Giving credit where credit is due

By Erika Pedroza | Published Saturday, September 29, 2012

Compliments about stories I’ve written make me feel kind of awkward.

No, this is not my feeble attempt at humility. Because, believe me – my ego will bask in any praise thrown my way.

Erika Pedroza

Erika Pedroza

In reality, I feel the commendation is misdirected. There wouldn’t be a compelling story without an engaging interview. I can ask the questions and string together the words – polished by my editors, of course. But the substance of stories lies in the quotes.

And what makes good quotes? Passion.

When you get a person talking about something that truly makes them happy, intrigues them, resonates with them or truly irks them, then you’ll get the material that dignifies a story. Then the problem, for me anyway, is doing that story, those quotes, justice.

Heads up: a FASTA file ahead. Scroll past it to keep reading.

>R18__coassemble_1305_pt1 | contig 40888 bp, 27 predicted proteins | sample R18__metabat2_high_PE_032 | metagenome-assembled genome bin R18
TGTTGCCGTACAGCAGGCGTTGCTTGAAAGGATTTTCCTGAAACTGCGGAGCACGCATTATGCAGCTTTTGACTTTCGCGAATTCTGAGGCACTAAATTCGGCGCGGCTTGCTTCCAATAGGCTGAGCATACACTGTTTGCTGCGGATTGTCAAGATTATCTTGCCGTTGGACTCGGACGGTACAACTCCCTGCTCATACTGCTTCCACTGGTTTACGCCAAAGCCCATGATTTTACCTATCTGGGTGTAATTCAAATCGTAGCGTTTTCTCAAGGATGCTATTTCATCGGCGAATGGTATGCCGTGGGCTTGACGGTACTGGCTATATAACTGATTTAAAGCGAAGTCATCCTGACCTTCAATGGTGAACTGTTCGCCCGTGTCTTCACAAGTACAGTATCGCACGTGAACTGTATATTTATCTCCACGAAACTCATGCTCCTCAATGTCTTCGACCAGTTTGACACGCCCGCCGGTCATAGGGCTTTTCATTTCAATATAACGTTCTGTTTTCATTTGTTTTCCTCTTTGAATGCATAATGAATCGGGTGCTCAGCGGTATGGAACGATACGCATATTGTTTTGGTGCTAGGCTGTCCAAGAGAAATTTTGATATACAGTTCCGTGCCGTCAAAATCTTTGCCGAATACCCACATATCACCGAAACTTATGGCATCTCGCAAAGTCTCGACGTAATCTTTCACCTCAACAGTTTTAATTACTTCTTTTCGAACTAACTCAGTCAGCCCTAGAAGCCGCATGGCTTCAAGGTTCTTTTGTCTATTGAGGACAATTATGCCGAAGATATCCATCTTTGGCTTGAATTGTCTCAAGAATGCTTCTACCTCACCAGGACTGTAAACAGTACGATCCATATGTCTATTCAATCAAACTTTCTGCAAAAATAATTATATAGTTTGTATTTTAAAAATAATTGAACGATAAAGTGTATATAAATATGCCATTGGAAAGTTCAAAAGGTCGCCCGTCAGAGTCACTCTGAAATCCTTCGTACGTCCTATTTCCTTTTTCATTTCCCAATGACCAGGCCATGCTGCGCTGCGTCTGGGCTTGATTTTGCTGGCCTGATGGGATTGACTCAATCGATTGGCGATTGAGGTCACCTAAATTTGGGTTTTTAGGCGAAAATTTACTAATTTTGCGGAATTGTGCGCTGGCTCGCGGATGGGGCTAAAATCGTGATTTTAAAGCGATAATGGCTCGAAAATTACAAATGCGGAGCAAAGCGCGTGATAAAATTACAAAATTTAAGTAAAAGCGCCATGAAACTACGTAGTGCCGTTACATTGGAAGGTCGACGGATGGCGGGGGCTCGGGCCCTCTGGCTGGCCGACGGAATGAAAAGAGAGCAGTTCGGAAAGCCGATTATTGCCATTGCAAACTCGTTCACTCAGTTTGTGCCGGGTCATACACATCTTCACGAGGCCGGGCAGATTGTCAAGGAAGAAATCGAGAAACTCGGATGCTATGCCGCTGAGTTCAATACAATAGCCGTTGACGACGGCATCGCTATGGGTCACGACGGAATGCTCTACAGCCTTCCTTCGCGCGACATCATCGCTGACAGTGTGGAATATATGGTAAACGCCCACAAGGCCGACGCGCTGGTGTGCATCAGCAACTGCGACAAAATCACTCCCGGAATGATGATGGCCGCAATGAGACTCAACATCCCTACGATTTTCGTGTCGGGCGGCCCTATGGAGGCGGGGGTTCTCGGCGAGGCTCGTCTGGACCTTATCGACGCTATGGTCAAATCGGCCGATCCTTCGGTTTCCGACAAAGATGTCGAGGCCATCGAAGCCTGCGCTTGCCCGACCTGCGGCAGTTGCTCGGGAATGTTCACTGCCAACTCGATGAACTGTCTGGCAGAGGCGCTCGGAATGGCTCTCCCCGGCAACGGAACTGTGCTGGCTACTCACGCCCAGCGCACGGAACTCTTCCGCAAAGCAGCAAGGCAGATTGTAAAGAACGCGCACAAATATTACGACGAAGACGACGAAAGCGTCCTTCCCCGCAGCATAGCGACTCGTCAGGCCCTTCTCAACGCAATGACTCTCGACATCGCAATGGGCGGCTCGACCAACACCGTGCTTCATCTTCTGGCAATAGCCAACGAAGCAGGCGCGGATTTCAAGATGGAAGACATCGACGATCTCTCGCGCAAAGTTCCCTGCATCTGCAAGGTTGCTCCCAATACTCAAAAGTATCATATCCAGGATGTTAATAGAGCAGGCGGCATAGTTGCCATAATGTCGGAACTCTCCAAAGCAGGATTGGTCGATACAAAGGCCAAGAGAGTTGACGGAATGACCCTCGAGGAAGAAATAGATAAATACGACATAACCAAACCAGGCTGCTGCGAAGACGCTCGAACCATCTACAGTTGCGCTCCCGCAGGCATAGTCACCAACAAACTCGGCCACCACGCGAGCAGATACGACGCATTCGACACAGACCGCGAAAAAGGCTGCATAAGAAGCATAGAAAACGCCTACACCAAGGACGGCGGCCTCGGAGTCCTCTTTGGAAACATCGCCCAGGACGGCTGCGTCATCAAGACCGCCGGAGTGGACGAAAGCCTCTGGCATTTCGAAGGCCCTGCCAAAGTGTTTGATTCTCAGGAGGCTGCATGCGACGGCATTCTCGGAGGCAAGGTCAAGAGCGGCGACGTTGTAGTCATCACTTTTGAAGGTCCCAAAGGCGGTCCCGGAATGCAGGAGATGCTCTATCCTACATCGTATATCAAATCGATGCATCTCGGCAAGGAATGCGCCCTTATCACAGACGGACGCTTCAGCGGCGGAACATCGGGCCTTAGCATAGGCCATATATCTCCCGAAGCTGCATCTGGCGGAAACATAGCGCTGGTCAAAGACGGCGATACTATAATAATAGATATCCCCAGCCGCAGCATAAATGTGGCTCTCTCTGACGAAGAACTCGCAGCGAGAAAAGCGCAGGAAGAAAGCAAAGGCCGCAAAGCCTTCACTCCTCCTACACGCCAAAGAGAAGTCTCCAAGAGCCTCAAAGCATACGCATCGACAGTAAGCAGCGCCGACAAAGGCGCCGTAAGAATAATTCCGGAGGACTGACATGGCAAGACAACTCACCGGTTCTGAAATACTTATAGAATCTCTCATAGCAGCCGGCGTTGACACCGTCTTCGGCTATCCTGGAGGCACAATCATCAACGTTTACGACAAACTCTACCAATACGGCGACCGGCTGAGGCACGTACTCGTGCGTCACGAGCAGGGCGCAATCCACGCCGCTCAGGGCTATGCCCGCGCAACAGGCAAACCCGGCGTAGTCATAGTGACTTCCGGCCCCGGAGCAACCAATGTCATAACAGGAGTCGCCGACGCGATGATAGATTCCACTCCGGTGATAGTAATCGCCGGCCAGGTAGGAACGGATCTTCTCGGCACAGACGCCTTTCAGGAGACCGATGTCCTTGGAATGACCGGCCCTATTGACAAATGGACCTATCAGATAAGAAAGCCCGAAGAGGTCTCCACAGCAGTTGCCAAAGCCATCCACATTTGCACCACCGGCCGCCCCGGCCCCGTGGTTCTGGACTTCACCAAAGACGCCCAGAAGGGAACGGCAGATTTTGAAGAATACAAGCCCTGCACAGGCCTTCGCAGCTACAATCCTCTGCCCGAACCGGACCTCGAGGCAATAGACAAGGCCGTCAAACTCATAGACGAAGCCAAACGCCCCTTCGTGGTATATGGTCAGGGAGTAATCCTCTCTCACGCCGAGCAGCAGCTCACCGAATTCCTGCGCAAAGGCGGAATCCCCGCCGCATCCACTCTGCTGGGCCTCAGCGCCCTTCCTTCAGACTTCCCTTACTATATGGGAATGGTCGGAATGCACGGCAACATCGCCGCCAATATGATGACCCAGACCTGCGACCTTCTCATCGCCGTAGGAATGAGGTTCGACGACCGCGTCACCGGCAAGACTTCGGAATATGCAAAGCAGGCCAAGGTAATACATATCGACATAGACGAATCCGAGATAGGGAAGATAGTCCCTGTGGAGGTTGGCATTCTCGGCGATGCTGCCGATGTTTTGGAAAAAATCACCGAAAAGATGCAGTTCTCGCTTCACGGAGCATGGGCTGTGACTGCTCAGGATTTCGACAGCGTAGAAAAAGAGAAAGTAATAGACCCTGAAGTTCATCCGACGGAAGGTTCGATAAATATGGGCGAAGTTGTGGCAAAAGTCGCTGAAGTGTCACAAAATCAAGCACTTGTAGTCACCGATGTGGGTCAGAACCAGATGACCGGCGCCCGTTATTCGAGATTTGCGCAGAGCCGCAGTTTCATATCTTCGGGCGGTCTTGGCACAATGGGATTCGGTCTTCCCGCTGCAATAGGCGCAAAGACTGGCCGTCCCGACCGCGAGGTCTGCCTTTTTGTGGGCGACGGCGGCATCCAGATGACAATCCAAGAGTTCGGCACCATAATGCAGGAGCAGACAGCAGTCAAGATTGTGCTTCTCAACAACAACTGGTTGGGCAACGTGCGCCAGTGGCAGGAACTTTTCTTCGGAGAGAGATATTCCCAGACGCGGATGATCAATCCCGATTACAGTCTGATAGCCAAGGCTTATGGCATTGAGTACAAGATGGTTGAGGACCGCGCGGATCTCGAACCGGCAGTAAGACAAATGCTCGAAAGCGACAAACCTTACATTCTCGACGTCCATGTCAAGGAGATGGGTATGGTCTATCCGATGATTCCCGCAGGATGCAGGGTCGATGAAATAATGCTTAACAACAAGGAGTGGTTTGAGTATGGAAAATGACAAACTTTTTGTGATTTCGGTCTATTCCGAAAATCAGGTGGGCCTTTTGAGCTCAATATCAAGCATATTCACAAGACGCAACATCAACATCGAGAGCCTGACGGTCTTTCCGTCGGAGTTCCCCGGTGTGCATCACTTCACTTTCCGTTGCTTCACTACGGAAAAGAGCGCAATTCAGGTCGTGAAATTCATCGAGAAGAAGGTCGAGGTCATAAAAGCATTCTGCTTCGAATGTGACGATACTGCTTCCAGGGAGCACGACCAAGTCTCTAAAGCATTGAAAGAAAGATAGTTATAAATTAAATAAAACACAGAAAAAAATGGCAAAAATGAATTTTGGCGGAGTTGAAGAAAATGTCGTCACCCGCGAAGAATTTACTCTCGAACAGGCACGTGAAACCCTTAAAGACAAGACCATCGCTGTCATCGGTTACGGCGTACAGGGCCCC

But regardless of the stress it may impose, I love the interviews that leave me smiling or musing. During my almost two years at the Messenger, I’ve had my fair share.

This week, for instance, I visited with Decatur’s coach David Park and two of his assistants – Kristina Bird and Hassie Sutton. The two ran under Coach Park during his tenure at Keller High School and now coach alongside him, honing an already-strong cross country program.

In interviewing the three, it was obvious that the one thing that drew them together was a shared passion for not only running and coaching kids to run, but also a desire to see kids succeed, at any level.

It was encouraging to see them so happy about witnessing a kid’s excitement over medaling for the first time, or breaking a personal-best time even though it may not have been a team-best – but was celebrated as if it were. I enjoy it not only as the lover of a happily-ever-after, but as a writer.

It was a fun story to write, and it’s a pretty good one, if I don’t say so myself.

And if you agree, don’t tell me. Tell them.

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